“We’re all sorry for the other guy when he loses his job to a machine. When it comes to your job, that’s different, and it always will be different.”
In the 1968 Star Trek episode, “The Ultimate Computer,” these were Dr. McCoy’s words of wisdom to a concerned Captain Kirk, who was fretting over the possibility he might be replaced by the advanced M5 supercomputer.
Nearly 50 years later, concerns over artificial intelligence-driven job losses have moved from science fiction to everyday reality, with a growing chorus of voices sounding the alarm over potential labor disruptions wrought by the rise of robots. Some experts now are warning that machines and AI will be outperforming humans at nearly every task in 45 years, leading to massive unemployment.
And it just isn’t blue-collar workers whose vocations may be at risk from AI. Some warn that technologies could supplant workers in every sector, even those whose jobs would seem to be immune to replacement by AI. Imagine surgeons, executives, novelists, brokers and even data scientists all in the unemployment line, courtesy of AI.
True, the proliferation of AI will lead to the elimination of many jobs. However, this won’t render human labor obsolete. Instead, this phenomenon promises to elevate human capital, making people more efficient and allowing them to focus on the value-added aspects of their occupations. Moreover, people should have faith that human ingenuity will create new jobs, industries and ways to make a living, just as it has been since the dawn of the Industrial Revolution.
The Reality Of Artificial Intelligence
Much of the current fear surrounds the development of artificial general intelligence (AGI). Like the M5 in Star Trek or HAL 9000 in 2001: A Space Odyssey, AGI is human-level AI, capable of matching any intellectual feat performed by homo sapiens.
Many leading thinkers, including Stephen Hawking, Bill Gates and Elon Musk, fear the advent of AGI, claiming that the technology could dramatically outstrip human intelligence and then discard mankind like last week’s leftovers.
The accomplishment of true AGI remains many years into the future. Acclaimed futurist Ray Kurzweil is among the most optimistic forecasters, with his prediction that AGI in its highest form (the singularity) is 12 years away. Surveys of AI experts offer a more conservative consensus, estimating that AGI will arrive between 2035 and 2050, if not further into the future.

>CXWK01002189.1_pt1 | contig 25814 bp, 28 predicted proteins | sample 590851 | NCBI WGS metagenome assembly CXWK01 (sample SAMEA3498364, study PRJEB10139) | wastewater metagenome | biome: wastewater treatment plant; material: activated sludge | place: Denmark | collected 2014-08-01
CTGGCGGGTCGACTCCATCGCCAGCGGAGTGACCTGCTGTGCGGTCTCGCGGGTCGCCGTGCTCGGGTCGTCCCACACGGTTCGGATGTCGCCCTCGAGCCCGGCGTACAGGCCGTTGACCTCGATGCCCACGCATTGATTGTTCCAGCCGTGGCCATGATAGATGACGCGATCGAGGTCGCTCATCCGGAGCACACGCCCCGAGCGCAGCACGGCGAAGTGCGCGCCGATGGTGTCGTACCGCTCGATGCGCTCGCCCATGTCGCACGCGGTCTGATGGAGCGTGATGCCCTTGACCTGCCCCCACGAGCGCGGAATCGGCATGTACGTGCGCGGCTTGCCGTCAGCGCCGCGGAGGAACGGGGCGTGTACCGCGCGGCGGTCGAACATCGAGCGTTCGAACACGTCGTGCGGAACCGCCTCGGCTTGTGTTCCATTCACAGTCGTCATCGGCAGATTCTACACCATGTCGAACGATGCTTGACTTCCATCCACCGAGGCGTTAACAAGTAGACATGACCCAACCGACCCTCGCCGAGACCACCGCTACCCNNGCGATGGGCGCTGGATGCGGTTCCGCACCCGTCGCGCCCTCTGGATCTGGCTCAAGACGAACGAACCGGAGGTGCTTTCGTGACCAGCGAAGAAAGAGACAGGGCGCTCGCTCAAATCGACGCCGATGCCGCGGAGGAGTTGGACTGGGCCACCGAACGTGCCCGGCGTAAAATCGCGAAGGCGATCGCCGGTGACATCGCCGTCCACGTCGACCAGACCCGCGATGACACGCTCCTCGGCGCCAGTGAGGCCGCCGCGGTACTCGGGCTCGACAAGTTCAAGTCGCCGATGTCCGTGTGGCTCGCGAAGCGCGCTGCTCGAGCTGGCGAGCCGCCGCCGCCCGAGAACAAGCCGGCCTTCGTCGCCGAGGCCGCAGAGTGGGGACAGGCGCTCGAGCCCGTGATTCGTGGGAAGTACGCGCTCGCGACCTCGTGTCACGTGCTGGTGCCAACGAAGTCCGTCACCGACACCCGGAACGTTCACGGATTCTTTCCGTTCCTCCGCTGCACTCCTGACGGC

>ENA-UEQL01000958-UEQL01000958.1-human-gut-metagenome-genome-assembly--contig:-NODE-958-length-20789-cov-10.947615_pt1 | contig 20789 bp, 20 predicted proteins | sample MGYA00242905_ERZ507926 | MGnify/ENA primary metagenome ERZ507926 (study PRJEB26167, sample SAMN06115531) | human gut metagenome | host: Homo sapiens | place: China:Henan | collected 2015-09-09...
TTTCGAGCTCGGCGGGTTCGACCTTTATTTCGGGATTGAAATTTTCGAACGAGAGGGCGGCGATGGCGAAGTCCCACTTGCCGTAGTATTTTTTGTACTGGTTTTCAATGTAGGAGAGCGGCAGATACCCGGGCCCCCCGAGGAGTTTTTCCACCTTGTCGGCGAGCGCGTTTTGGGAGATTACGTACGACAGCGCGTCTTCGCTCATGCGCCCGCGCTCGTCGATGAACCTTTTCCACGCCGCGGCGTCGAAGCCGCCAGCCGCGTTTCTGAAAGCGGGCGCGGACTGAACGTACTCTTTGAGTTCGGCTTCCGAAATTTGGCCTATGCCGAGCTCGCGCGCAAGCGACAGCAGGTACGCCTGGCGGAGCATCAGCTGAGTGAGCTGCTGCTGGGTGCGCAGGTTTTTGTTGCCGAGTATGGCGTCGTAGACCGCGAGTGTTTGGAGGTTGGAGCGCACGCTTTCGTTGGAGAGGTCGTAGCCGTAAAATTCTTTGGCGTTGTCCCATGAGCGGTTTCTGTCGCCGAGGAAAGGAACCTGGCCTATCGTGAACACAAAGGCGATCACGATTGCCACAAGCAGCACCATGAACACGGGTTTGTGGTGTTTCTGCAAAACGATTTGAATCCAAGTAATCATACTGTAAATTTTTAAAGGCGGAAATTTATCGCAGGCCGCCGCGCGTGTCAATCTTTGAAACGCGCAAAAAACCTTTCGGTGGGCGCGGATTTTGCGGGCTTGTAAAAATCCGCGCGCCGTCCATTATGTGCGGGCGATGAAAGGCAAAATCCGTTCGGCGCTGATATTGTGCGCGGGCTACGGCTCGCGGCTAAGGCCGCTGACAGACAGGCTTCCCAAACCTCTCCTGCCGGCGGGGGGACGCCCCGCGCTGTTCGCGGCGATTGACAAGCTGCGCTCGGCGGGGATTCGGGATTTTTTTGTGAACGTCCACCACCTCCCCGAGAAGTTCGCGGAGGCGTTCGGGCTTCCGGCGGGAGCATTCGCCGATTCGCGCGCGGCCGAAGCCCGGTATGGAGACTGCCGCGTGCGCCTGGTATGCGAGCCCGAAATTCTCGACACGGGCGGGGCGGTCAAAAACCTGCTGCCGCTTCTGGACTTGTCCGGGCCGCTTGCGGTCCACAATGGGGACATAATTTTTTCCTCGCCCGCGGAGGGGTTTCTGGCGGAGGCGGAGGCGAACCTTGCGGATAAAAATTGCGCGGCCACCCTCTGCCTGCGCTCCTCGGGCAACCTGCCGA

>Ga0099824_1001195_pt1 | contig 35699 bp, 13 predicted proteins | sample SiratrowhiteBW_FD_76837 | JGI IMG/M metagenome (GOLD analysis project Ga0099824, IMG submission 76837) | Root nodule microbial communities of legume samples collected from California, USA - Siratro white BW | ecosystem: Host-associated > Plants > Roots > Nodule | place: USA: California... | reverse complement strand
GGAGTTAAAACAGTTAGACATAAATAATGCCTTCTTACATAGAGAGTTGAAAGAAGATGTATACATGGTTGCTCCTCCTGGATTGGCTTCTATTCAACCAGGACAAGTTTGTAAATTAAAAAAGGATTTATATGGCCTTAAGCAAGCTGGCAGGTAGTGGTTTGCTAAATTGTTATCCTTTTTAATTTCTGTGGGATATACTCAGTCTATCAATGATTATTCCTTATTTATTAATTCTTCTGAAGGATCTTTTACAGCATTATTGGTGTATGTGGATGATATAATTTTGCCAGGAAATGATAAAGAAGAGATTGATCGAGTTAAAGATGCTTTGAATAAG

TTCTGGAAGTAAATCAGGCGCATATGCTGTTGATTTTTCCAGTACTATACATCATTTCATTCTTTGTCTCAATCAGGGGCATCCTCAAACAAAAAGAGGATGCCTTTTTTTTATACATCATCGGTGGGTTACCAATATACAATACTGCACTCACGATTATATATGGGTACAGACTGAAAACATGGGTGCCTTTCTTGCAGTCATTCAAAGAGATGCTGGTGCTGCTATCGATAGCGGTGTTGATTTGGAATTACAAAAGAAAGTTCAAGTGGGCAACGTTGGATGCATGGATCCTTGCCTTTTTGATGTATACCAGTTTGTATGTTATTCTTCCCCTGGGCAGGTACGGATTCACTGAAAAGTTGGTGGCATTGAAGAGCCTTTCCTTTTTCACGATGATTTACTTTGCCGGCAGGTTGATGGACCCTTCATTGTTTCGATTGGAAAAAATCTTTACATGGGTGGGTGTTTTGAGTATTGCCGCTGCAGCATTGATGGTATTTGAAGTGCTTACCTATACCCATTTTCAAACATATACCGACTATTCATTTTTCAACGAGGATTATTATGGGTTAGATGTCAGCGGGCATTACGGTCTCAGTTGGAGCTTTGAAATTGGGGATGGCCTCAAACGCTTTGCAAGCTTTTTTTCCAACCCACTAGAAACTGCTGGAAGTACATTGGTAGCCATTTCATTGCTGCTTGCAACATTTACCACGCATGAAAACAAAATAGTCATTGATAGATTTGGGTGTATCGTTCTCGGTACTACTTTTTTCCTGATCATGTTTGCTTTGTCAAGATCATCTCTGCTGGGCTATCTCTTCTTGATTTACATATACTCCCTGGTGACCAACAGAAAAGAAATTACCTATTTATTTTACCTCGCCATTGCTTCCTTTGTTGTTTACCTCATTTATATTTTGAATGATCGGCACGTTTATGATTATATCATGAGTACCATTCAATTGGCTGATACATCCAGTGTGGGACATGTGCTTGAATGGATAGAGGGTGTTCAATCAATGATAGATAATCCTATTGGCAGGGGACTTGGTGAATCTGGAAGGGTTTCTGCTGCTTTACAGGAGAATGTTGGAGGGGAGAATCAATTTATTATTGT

In the meantime, another form of AI is already here making its presence felt in the global economy: artificial narrow intelligence(ANI). While AGI does everything, an ANI machine performs only one task, typically much more efficiently than its human counterpart. Anyone reading this article has almost certainly used at least one ANI service, such as Google Translate, Amazon Alexa or the Windows Hello facial-recognition system.
ANI is a huge part of the AI market, which generated $1.4 billion in global software revenue in 2016, according to the market research firm Tractica.
More importantly, ANI is stimulating broad productivity gains. On the supply side, businesses are using AI technologies to automate processes and boost employee effectiveness with assisted and augmented intelligence, according to PwC. On the demand front, AI is promoting sales by enabling the development of personalized products that are enhanced with new levels of intelligence.
Together, these factors will allow AI to offer up $15.7 trillion to the global economy in 2030, PwC forecasts. While AI will make some posts redundant, it also will generate demand for new positions. The PwC report claims, “In addition to new types of workers who will focus on thinking creatively about how AI can be developed and applied, a new set of personnel will be required to build, maintain, operate and regulate these emerging technologies.”
What PwC is describing is an elevation of the quality of work. In the AI era, workers will waste less time performing menial tasks, freeing them to concentrate on more productive aspects of their jobs. This trend is already apparent in fields like the legal industry, where law professionals are buried beneath an ever-growing avalanche of paperwork and other forms of documentation.
For example, in a recent TCPA violation case, AI engines analyzed 33,000 hours of audio recordings and consolidated applicable data to 140 hours, saving the defendant millions and reducing review hours by 99%.
JP Morgan is also finding benefits in utilizing AI to expedite productivity. According to a Futurism article from March, the company’s loan officers spend a total of 360,000 hours each year on tasks like interpreting commercial loan agreements. With the help of AI, JP Morgan has managed to cut this time to mere seconds.
In the banking industry alone, companies fork over $270 billion a year in compliance and regulation costs. Each case can take several hours to review, monopolizing employee productivity. Not only can AI assist in things like weeding out the false-positive cases, but its ability to streamline the review process would allow employees to spend time on critical business initiatives.
Ready or not, the age of AI upon us. Consumers should prepare to make AI a part their daily lives, not only through the use of virtual assistants like Siri and internet searches but also as an essential element of their work routine.
Those who fear that AI will take their jobs shouldn’t rail against this inevitable technology innovation. Instead, they should hone their skill sets with talents only humans possess, such as creativity, emotional intelligence and unstructured problem-solving. Better yet, become a fearless early adopter: integrate AI into your job and demonstrate the efficiency gains to your co-workers.